In our persona as a parent, while we expect that we be treated with respect, we forget that children deserve our respect too. In fact our respecting them as individuals, will in turn lead to increased self respect for themselves as also lay a strong foundation for them treating others with empathy and respect. In short, the way we treat them can go a long way in determining how they treat themselves or allow themselves to be treated by others! Dumbing them down, not allowing them to speak their mind or worse still ridiculing them for their ideas can set into motion a whole lot of patterns in their adult life that emanate from the fact that their own self esteem is low.
Sure enough you have a whole lot of emails to answer or have guests coming home for dinner. So while the child prattles on, you continue to do your work, taking pride in your multitasking abilities. Except the message that it passes on to the child is that you aren’t really interested. It is possible that over a period of time the child stops communicating. Also the fact that you miss a lot of what the child is trying to tell you and fail to take advantage of a whole lot of coachable moments does not make a strong case for multitasking. In fact the message that needs to go to the child is that you are always available for him. This refers to not just your physical proximity but also your mental availability and children are quick to ascertain that. Not being there physically and mentally for the child when he needs to share something will mean that the child will start to look for other emotional anchors. Being available on the other hand means that you can easily pick up the signal that the child wants to share something with you.
In fact each time that you meet after being physically separated from the child, it is always a good idea to say hello and physically reconnect with the child. Keeping distractions to the minimum at this time bodes well for a strong relationship. So try to avoid having guests over when your child is heading back home from a sleepover and is most likely to share his or her experiences. Similarly answering the phone just as you have got back home from work and haven’t as much as acknowledged the child, may not be a great idea.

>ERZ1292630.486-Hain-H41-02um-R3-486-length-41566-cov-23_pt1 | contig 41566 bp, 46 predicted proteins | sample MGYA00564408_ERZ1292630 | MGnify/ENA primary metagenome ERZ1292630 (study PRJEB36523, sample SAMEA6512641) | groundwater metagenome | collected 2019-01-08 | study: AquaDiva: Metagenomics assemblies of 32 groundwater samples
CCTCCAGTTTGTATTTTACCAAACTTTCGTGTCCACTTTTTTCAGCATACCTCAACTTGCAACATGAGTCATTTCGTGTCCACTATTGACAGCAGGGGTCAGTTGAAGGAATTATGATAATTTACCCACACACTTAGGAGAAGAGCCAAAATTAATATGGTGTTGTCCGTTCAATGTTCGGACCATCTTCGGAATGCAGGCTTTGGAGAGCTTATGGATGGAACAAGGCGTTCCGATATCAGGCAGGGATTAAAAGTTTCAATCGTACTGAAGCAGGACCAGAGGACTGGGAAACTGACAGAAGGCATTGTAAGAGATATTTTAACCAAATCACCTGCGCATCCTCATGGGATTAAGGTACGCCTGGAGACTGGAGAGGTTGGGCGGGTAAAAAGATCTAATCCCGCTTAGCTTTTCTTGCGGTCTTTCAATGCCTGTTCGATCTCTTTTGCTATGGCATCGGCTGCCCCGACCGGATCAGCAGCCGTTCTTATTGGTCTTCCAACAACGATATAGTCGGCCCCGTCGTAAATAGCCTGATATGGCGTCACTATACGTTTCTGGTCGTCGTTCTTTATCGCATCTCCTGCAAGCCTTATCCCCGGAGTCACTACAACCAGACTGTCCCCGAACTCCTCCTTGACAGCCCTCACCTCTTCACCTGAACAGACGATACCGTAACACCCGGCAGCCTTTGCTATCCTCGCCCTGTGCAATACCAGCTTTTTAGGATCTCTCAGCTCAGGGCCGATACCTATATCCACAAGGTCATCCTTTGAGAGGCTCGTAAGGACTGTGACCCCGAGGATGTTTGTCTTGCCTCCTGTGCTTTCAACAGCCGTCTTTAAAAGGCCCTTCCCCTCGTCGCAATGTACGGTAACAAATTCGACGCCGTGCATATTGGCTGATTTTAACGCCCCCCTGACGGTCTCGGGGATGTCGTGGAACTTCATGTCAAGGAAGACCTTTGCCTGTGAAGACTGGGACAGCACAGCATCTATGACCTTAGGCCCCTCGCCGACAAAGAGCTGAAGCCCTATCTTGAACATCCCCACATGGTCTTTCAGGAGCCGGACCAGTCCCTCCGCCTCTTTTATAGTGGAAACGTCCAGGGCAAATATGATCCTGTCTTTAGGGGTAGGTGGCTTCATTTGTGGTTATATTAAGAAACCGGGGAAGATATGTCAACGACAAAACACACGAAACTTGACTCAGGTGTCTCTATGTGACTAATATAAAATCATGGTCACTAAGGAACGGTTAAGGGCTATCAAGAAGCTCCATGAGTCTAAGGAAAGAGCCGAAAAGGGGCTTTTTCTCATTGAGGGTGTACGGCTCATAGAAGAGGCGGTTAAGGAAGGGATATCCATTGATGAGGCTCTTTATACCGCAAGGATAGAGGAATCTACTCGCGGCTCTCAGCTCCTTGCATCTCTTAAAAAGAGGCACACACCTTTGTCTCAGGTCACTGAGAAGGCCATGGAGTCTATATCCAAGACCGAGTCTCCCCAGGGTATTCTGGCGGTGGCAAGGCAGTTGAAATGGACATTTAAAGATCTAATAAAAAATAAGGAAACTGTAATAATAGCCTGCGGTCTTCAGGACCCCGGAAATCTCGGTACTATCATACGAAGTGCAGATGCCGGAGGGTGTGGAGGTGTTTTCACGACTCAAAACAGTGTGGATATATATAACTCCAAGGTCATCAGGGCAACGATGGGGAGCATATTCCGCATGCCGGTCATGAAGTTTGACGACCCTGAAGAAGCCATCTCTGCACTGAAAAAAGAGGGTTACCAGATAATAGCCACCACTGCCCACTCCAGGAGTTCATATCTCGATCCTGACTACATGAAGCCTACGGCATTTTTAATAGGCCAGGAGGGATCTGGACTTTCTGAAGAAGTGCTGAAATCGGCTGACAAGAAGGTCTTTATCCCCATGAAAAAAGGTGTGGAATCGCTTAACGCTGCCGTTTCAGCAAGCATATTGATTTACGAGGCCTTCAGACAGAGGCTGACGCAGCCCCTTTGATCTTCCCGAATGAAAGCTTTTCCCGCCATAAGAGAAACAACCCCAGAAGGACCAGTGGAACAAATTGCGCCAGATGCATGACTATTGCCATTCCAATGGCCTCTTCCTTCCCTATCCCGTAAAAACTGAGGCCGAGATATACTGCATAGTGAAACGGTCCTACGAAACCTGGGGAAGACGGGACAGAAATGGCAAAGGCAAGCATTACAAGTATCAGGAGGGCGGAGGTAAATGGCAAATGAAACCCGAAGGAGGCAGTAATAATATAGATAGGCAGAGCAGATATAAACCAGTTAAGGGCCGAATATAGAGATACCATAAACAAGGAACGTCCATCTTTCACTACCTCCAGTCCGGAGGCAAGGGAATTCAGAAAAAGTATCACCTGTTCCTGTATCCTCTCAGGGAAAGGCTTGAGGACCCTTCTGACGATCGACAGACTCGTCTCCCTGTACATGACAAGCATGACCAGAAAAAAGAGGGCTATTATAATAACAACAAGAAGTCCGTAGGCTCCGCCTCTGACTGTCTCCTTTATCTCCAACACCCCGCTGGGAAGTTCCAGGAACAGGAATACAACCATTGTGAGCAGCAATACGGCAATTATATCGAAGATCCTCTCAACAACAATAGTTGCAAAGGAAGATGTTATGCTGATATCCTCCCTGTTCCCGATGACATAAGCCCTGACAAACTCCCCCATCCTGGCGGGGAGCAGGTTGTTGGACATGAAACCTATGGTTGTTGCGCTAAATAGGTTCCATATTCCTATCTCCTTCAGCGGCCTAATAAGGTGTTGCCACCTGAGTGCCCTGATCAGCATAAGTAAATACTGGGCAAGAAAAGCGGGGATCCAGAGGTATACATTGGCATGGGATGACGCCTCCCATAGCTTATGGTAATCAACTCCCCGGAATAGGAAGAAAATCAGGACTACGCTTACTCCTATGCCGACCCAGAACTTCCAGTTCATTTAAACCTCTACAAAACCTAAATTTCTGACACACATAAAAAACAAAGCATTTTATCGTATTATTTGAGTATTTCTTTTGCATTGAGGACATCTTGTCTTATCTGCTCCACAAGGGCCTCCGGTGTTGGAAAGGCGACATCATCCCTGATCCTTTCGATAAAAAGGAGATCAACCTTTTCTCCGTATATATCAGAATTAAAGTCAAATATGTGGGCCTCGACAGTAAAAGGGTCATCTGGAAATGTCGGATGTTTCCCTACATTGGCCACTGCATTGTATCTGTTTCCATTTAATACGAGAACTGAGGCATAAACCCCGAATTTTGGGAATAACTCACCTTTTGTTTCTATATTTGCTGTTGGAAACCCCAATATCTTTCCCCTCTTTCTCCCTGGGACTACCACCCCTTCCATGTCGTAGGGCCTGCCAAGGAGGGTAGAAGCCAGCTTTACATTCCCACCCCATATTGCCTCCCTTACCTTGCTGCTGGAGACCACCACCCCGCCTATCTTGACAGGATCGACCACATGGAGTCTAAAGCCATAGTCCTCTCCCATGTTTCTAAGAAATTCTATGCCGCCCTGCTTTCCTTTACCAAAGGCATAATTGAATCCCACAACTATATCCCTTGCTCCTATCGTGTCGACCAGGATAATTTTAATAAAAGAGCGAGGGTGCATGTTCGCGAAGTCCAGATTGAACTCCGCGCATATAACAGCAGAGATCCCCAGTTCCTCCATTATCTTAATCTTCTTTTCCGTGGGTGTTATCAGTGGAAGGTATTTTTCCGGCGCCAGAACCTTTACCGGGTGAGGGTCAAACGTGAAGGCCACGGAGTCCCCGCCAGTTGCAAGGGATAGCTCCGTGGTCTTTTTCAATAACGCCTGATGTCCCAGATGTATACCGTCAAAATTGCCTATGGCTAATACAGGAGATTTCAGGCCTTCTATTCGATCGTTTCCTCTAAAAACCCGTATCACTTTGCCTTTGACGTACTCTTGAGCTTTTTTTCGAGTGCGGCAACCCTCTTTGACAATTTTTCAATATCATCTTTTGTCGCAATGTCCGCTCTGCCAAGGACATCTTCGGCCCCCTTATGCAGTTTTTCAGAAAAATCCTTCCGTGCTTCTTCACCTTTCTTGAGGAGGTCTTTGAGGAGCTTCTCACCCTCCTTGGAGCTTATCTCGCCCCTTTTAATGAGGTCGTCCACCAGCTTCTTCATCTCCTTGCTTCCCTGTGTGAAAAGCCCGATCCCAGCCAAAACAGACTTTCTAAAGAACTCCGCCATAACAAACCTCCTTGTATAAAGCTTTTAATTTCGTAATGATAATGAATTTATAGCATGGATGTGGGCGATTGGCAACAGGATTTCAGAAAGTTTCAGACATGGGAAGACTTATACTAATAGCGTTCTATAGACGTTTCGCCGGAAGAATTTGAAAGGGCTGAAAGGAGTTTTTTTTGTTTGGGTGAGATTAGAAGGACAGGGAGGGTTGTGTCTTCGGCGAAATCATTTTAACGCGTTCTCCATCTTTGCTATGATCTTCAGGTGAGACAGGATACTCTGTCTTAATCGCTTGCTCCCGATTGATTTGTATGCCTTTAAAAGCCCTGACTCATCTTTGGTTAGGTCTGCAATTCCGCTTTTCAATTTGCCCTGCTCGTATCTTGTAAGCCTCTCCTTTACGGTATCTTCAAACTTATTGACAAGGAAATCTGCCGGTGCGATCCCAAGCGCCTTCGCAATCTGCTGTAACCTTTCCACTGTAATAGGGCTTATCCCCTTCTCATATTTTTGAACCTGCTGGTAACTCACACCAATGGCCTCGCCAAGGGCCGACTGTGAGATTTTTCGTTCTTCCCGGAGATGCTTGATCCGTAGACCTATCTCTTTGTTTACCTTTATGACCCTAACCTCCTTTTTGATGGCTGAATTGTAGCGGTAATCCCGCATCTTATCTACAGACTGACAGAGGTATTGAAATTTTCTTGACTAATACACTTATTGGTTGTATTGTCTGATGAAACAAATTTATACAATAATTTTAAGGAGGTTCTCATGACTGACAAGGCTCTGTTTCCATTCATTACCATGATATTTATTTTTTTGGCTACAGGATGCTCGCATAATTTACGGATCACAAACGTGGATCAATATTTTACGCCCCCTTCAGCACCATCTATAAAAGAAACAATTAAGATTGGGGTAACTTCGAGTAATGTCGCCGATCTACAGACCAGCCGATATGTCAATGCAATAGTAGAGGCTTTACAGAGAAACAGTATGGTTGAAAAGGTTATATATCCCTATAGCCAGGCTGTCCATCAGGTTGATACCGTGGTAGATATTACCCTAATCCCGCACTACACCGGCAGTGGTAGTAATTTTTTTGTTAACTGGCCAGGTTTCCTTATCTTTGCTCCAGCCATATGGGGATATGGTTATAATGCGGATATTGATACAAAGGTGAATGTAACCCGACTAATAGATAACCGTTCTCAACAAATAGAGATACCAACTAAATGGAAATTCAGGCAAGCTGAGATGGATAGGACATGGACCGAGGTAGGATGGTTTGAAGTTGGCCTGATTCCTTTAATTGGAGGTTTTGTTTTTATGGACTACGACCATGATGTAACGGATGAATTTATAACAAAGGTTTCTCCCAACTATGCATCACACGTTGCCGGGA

Let Go of your own hurts
Ever so often the relationship with the child hits a tricky note and we tend to lash out on the child or beat ourselves up for not being able to explain a point of view to the child or worse still take the child’s rebuff to heart. The fact is that neither of these responses do anything for the relationship. It is important to remember that this can simply worsen the situation. What will help is to let go, take a deep breath, and to respond calmly while appreciating the child’s point of view. Acting from a place of love rather than acting from the space of anger always tends to pass the right message to the child. So when you set limits from the place of love, odds are that the child will respect them instead of resenting them. For the same reason using physical punishment may not go very far in either correcting the behavior or cementing the relationship. To enable them to grow to their full potential, therefore, criticizing or yelling at them may not do the trick. What is required is that they feel that you are their ally and are on their side.